"We support sanitary pads for girls"- GNECC



Accra, July 9, GNA – The Ghana National Education Campaign Coalition (GNECC), has expressed its support for the provision of sanitary pads for needy girls in deprived schools and communities as part of the government’s Secondary Education Improvement Programme (SEIP).

‘On the inclusion of sanitary pads to needy girls, in the list of various direct and indirect school related materials that students identified to benefit from the scholarships, the Coalition wishes to commend the designers of the project and fully support this for various reasons,’ Mr Bright Appiah, Chairperson of GNECC said at a news conference on Wednesday.

He explained that the substantial issues around the SEIP are all important and that GNECC ‘identifies with the spirit and letter of the project and is of the firm view that the project is necessary, well thought out and properly designed to assist in not only improving access to and quality secondary education in Ghana, but also provides opportunity for marginalised segment of the population to access secondary education’.   

The SEIP is a Government project being funded by the World Bank with an amount of 156 million dollars, out of which 100,000 dollars would be spent yearly to provide sanitary pads for needy girls within three years.

Mr Appiah, said members of the coalition are concerned that the project, which has a critical objective of increasing access to senior secondary education in underserved districts and improve quality in low-performing senior high schools (SHS), is being reduced to a debate on sanitary pads and as to the usefulness of the free pads to increased girls access to secondary education.

He said per the Project Appraisal Document (PAD) of the SEIP, approximately 30,000 new students in secondary education programmes, 150,000 students in low performing schools, 2,000 SHS teachers, head teachers in addition to education officials would be benefiting from the project.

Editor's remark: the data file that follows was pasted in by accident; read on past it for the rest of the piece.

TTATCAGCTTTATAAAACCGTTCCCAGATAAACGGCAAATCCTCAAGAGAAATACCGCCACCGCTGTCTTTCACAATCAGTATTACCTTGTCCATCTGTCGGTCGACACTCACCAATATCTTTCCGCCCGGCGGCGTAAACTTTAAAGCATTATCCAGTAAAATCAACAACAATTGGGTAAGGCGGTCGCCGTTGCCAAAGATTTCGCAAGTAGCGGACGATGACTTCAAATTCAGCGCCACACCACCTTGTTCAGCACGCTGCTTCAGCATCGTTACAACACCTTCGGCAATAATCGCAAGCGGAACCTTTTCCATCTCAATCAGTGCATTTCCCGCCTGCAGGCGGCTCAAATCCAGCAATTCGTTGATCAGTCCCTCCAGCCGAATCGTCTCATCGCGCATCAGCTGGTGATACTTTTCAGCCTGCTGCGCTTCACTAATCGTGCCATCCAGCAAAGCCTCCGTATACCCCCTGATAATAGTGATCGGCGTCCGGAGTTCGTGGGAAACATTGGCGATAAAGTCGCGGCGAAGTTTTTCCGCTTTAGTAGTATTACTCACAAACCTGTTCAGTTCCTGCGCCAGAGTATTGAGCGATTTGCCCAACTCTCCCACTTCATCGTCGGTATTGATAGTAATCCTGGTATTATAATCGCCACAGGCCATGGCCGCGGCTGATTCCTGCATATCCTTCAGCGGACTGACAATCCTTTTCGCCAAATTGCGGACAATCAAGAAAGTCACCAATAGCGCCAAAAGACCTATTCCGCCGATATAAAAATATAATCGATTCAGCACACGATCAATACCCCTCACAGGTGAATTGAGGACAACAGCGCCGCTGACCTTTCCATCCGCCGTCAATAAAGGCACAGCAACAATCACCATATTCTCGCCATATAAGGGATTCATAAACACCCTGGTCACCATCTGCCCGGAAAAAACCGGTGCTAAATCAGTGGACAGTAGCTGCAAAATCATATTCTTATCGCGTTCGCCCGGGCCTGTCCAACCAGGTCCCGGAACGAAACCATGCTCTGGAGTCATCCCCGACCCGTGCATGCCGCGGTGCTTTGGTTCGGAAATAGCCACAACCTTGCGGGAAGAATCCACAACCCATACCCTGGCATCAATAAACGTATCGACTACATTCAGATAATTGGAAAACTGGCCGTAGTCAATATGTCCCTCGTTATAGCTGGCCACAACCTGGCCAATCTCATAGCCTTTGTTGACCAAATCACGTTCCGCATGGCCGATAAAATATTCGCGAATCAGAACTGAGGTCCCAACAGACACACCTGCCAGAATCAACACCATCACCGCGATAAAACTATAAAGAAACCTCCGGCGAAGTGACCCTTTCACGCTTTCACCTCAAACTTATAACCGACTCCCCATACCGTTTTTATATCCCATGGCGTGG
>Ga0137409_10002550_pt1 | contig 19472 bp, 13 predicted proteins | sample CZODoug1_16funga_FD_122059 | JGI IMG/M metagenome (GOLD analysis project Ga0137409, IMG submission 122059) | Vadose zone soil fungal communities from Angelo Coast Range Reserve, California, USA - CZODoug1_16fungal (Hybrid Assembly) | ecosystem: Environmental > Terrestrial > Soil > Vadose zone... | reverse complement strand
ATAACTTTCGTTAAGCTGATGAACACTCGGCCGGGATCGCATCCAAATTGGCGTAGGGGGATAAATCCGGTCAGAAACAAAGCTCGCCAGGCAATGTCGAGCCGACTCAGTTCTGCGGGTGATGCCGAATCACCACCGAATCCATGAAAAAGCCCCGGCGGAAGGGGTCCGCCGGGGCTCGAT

Therefore, what is important is to find a more holistic scrutiny and monitoring by all to ensure that resources are disbursed and utilised in an efficient and transparent manner and within the appropriate financial, auditing and procurement regulations that should govern such processes.

‘The Coalition believes that the key issues here is effective mechanisms for targeting girls and other vulnerable students who are truly needy and require such support to avoid the repeat of the challenges that other scholarship schemes have faced in this country,’ Mr Appiah noted.

He said GNECC would engage the Ministry of Education and draw up a mechanism to monitor the processes to ensure that the right beneficiaries benefit from the project.

GNECC, therefore, called ‘for the passions and energies that are currently being dissipated on the sanitary pad saga to be turned to constructive effort aimed at ensuring that youth in all beneficiary regions, districts are able to access quality secondary education’.

‘All stakeholders, including the media and civil society groups as well as politicians must support processes to empower the public especially, beneficiary communities to hold all the key actors and duty bearers in these processes accountable.

‘Spaces should be created for community participation in the procurement processes at the district and school levels, assessment of quality of construction of school buildings and their administration of scholarship packages among others.’


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